Then you move on to more interesting stuff. There's an exercise called "compete the chord" where you play the root and 5th on any instrument, and you sing the 3rd to complete a major or minor chord (and as always, check your accuracy after you sing). You can do this omitting any note from a chord, and the chord can be as complex as you like.

For scales, you should be able to sing all modes of the major scale. Again, listen to any random root, and sing a mode (or all modes!) with that note as root. You can make this as hard as you want to adapt to your level. Some people start by playing one note to introduce the root, and sing the Ionian mode both ways, then when you are back to the root go up one semitone and sing the next mode (Dorian) without listening to any outside reference, and continue until you run out of modes. The exercise ends with the root of the last mode (Locrian), you check on your instrument if that last note is what you sung.

You can adapt all these to your level and to any note dynamic you can think of. Play a note, then sing a triad with that note as root, or maybe the note you play on your instrument is the 5th of a chord now, or the 3rd of harmonic minor, or anything you can think of.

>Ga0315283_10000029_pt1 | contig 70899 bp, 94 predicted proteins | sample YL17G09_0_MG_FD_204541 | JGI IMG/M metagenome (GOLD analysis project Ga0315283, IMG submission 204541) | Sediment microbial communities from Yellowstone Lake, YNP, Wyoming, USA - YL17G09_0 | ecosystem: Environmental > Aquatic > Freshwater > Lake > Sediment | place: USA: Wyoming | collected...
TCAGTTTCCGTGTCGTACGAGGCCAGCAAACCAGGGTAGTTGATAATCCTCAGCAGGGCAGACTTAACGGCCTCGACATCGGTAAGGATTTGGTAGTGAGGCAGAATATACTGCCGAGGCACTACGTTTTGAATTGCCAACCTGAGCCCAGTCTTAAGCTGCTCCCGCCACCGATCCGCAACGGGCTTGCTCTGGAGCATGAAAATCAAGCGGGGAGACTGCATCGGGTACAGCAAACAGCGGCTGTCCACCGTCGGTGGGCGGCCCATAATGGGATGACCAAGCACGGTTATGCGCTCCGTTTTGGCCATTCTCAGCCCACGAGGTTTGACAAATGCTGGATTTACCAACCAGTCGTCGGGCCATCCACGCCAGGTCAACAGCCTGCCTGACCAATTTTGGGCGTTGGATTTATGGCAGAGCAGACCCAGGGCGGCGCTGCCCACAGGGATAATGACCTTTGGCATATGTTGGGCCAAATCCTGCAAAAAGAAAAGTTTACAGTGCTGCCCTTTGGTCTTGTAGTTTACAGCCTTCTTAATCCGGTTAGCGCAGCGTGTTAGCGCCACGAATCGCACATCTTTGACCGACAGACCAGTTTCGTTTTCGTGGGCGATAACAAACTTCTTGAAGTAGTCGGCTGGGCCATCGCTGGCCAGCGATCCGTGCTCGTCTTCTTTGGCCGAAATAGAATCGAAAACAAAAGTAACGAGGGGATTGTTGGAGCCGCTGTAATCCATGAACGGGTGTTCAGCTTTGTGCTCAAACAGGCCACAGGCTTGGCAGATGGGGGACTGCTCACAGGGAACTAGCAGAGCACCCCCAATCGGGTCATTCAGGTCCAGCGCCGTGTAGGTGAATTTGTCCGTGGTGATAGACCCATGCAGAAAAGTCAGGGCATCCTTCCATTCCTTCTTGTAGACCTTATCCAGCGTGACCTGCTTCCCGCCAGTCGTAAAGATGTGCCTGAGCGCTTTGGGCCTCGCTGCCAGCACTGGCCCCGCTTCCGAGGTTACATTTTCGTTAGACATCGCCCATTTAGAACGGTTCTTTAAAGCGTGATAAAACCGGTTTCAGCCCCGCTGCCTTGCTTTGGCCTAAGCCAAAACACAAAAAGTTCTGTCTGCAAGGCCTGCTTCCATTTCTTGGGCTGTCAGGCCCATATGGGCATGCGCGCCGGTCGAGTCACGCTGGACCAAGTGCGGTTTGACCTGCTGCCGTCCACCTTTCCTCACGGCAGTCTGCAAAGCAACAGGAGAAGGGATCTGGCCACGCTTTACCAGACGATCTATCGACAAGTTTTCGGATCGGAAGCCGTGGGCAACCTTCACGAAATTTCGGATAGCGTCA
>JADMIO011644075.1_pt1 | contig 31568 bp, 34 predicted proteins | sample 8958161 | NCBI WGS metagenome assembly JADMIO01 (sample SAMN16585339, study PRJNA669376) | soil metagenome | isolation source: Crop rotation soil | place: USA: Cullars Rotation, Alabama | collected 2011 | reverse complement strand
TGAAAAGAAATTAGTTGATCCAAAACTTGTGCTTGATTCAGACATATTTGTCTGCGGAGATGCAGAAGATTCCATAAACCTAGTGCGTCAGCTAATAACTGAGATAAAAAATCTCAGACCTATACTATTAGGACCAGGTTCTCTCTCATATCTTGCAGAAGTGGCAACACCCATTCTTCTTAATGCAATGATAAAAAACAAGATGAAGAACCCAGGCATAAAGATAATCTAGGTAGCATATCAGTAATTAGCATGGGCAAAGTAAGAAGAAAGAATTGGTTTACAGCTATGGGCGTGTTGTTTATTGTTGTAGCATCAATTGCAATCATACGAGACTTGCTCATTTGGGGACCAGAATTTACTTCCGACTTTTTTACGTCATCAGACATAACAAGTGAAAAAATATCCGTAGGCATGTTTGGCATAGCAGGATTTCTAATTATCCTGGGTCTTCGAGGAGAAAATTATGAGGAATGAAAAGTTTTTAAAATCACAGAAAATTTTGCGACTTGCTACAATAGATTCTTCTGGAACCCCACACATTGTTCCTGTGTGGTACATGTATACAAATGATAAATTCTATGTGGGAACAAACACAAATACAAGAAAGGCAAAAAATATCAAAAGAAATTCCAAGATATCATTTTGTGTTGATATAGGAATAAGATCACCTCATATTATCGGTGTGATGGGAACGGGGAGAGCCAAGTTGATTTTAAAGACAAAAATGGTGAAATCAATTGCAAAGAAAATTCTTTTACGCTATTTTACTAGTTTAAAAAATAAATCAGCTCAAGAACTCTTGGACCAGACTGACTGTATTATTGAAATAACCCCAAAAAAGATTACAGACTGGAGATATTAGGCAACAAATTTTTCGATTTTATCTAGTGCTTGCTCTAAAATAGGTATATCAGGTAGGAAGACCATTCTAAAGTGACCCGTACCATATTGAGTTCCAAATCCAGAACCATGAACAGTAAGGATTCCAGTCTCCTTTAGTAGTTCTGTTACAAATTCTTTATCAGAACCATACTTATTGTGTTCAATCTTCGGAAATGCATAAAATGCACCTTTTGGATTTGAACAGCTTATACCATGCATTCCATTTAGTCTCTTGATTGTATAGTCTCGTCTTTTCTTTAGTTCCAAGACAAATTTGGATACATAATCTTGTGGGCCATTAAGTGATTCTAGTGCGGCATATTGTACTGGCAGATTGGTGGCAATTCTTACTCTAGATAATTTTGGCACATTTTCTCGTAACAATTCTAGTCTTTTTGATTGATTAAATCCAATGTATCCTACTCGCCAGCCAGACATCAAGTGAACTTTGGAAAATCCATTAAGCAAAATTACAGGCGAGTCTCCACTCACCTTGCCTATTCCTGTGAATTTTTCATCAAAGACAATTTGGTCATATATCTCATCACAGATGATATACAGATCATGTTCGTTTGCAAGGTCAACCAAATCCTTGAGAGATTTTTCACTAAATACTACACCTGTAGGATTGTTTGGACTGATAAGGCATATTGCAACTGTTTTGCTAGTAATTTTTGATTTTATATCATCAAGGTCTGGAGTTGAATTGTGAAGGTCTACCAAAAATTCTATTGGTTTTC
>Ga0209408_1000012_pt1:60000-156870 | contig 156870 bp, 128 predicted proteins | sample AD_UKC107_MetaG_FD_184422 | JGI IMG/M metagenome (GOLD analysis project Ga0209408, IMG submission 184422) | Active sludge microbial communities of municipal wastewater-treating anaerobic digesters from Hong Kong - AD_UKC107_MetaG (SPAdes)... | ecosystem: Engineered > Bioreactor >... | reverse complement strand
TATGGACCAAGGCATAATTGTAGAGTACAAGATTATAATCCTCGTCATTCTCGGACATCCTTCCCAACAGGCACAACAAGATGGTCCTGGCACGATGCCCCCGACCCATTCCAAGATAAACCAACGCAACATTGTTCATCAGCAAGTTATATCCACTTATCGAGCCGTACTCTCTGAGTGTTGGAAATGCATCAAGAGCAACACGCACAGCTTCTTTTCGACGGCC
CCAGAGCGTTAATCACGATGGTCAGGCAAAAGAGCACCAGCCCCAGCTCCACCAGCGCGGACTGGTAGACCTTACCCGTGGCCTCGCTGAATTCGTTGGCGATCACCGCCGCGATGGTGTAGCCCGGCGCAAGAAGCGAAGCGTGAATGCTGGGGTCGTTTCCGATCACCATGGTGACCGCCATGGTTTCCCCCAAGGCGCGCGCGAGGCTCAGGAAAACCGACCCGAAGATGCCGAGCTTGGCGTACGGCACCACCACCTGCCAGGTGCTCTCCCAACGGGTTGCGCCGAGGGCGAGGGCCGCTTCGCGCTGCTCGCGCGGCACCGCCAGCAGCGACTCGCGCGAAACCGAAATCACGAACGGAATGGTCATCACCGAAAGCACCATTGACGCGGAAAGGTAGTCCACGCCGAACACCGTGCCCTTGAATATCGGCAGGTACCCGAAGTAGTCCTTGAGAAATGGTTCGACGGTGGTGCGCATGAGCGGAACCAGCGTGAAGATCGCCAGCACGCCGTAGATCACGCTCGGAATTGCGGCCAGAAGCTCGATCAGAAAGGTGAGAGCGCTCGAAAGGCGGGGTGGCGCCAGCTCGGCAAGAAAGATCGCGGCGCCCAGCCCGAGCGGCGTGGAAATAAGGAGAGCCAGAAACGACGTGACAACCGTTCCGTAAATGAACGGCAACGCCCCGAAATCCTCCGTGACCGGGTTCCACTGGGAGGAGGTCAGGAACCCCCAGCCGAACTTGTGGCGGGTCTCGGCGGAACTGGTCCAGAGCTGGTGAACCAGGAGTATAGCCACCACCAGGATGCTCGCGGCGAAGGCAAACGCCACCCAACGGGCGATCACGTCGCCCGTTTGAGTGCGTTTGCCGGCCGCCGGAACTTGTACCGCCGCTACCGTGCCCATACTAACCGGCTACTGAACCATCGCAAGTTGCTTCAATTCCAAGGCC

Some examples of predictive ear training by Rick Beato:

And a very useful comment from that video:

Opera singer here. Don't try to "hit the notes". Notes don't like to be hit. Instead, try singing notes with a strong dental consonnant onset and then, the vowel has nowhere to go but on the right note. "D" or "T", with feeling your tongue right behind your upper teeth, then the vowel can even be "uh", as in "Duh"! Also, a strong "B" or "P" onset can help. And I promise you won't sound "all opera", unless your body is meant to.

Some examples by Aimee Nolte (don't mind the title, it's actually about predictive ear training, but through a very interesting story about her experience with jazz scales as a teacher):

If you can though, consult experienced vocal coaches and teachers. Those people know what they are doing, and can do wonders for your voice.

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    Para 4 - only don't use a fretless instrument to check your own voice... – Tim Nov 28 '19 at 9:14
  • @Tim Good point! Make sure your only intonation worry is your voice. – Von Huffman Nov 28 '19 at 9:43
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If you can play fretless bass in tune, your ear seems OK.

But as has been commented, if your monitor is all 'more me', perhaps you can't hear what you should be singing in tune WITH!

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    Intonation in a instrument doesn't directly or automatically translate into vocal intonation and accuracy. What we normally abstract as "ear", is a very complex collection of abilities, with different relationships among them. Both start in your mind, but successfully translating your thought into an accurate note in a fretless bass and your voice are different sets of abilities, that need separate attention. – Von Huffman Nov 28 '19 at 13:18